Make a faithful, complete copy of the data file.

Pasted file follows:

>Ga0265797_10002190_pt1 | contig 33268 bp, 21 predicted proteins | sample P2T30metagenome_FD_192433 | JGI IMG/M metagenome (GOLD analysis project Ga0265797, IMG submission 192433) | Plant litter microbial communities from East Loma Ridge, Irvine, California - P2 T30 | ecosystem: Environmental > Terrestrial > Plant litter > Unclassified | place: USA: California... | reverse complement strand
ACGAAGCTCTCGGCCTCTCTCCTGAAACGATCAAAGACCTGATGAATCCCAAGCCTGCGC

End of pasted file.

>Ga0265797_10002190_pt1 | contig 33268 bp, 21 predicted proteins | sample P2T30metagenome_FD_192433 | JGI IMG/M metagenome (GOLD analysis project Ga0265797, IMG submission 192433) | Plant litter microbial communities from East Loma Ridge, Irvine, California - P2 T30 | ecosystem: Environmental > Terrestrial > Plant litter > Unclassified | place: USA: California... | reverse complement strand
ACGAAGCTCTCGGCCTCTCTCCTGAAACGATCAAAGACCTGATGAATCCCAAGCCTGCGC